On Saturday 14 September, 2019 a large asteroid (designated asteroid 467317 2000 QW7) will pass the Earth at a safe distance of 3.5 million miles or 14 lunar distances at a speed of 23,100km/h per hour .
The asteroid is thought to be approx 290 meters in width and 650 meters in height. The massive space rock has an orbital period of just over 19 years. The next pass in 2038 will be a little closer to the Earth but still poses no threat. NASA has been tracking this object for many years and predicts no threat to our planet anytime this century.
Asteroids of this size are easier to detect compared to their smaller cousins as they reflect more sunlight. As a result, a much higher percentage of these rocks and their orbits are ‘known’ by space agencies.
The mid-size and smaller asteroids however are a little more worrisome. Many of these asteroids that fall in the bracket of tens to hundreds of meters in diameter are thought to be unknown and can pass close to the Earth undetected (some have been detected after their closest approach). Because of their smaller size and exceptionally dark, non-reflective surfaces, they are desperately difficult for astronomers to detect early. NASA recognises that:
While no known asteroid larger than 140 meters in size has a significant chance to hit Earth for the next 100 years, less than half of the estimated 25,000 NEOs that are 140 meters and larger in size have been found to date.NASA NEO Program Webpage
Although smaller asteroids are not continent or planet killers, the one’s large enough to survive re-entry can still really pack-a-punch and do some serious damage if they reach the ground near a populated area.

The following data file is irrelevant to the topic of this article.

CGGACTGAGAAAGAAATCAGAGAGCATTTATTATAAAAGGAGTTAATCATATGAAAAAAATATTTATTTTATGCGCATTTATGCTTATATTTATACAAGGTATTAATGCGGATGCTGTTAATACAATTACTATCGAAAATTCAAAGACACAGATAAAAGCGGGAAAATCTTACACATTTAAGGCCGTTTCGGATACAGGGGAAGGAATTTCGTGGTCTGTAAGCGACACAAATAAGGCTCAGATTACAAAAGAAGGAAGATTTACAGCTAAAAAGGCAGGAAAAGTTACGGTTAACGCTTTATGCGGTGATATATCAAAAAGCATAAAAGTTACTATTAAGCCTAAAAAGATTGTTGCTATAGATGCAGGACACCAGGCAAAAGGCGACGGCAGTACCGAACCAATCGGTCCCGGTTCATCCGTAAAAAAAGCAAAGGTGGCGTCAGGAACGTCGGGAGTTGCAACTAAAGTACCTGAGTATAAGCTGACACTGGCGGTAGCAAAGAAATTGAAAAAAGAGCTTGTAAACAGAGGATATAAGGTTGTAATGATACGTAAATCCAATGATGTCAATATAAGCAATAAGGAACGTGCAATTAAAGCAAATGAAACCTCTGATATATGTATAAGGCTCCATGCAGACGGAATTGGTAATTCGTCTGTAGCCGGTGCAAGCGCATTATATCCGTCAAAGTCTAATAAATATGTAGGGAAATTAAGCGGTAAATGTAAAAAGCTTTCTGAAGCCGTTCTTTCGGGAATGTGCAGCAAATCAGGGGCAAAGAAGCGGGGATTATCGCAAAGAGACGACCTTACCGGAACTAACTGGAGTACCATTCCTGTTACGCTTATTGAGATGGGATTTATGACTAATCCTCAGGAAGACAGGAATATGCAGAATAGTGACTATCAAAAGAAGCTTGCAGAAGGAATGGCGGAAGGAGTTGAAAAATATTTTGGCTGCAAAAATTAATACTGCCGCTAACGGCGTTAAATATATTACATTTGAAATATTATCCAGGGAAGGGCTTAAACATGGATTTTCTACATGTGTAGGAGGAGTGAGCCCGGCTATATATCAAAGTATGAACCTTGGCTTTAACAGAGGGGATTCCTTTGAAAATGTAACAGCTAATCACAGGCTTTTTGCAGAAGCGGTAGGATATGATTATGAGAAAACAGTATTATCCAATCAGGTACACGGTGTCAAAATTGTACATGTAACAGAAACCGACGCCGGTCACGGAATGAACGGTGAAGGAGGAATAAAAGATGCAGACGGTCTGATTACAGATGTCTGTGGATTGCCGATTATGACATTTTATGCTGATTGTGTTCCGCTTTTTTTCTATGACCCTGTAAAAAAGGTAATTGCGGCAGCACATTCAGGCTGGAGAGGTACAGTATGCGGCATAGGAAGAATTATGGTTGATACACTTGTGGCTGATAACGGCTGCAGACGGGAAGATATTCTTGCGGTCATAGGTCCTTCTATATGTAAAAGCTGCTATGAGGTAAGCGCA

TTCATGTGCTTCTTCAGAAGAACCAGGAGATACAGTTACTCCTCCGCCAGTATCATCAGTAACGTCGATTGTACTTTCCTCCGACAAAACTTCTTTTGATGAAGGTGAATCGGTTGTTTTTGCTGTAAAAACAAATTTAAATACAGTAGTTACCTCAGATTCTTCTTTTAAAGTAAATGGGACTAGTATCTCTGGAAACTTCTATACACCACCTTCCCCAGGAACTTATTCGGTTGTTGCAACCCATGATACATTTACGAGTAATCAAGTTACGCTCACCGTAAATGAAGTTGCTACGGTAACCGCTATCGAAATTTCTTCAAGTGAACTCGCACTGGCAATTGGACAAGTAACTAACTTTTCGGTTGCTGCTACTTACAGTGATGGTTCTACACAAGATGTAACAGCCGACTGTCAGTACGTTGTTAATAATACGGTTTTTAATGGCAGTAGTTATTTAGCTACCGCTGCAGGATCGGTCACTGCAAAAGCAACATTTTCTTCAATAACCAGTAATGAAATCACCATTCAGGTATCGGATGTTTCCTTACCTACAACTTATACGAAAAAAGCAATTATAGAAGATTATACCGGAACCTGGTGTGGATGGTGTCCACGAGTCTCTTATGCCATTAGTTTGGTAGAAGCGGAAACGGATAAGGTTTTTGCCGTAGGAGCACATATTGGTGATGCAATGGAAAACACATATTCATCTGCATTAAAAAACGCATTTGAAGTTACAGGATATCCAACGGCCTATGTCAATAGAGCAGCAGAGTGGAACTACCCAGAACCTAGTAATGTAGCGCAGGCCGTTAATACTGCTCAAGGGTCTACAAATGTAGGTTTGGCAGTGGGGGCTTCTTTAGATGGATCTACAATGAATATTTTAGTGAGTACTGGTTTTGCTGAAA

The Russian meteor that exploded 97,000 feet above the skies of Chelyabinsk in February 2013 was not large enough or tough enough to reach the ground. However, the air blast was still many times more powerful than the atomic bomb dropped over Hiroshima in 1945. The Chelyabinsk explosion was able to damage buildings and cause injury despite the event’s very high altitude.
The efficiency of detection
Asteroid detection systems are improving all the time. According to NASA’s Planetary Defence Coordination Office (PDCO), as of April 2019, the number of discovered near-Earth asteroids totaled more than 20,000. An average of 30 new discoveries are added each week. 95% of these were discovered by NASA-funded surveys. The chart below from NASA’s Jet Propulsion Lab shows how many of these discoveries have been made in the past two to three decades indicating just how quickly detection systems have improved.
Until now, Earth has evaded any real significant event that has caused exceptional damage or loss of life. With detection systems improving all of the time and more research being made on how to deal with an impending impact, the future is not as bleak as people might think.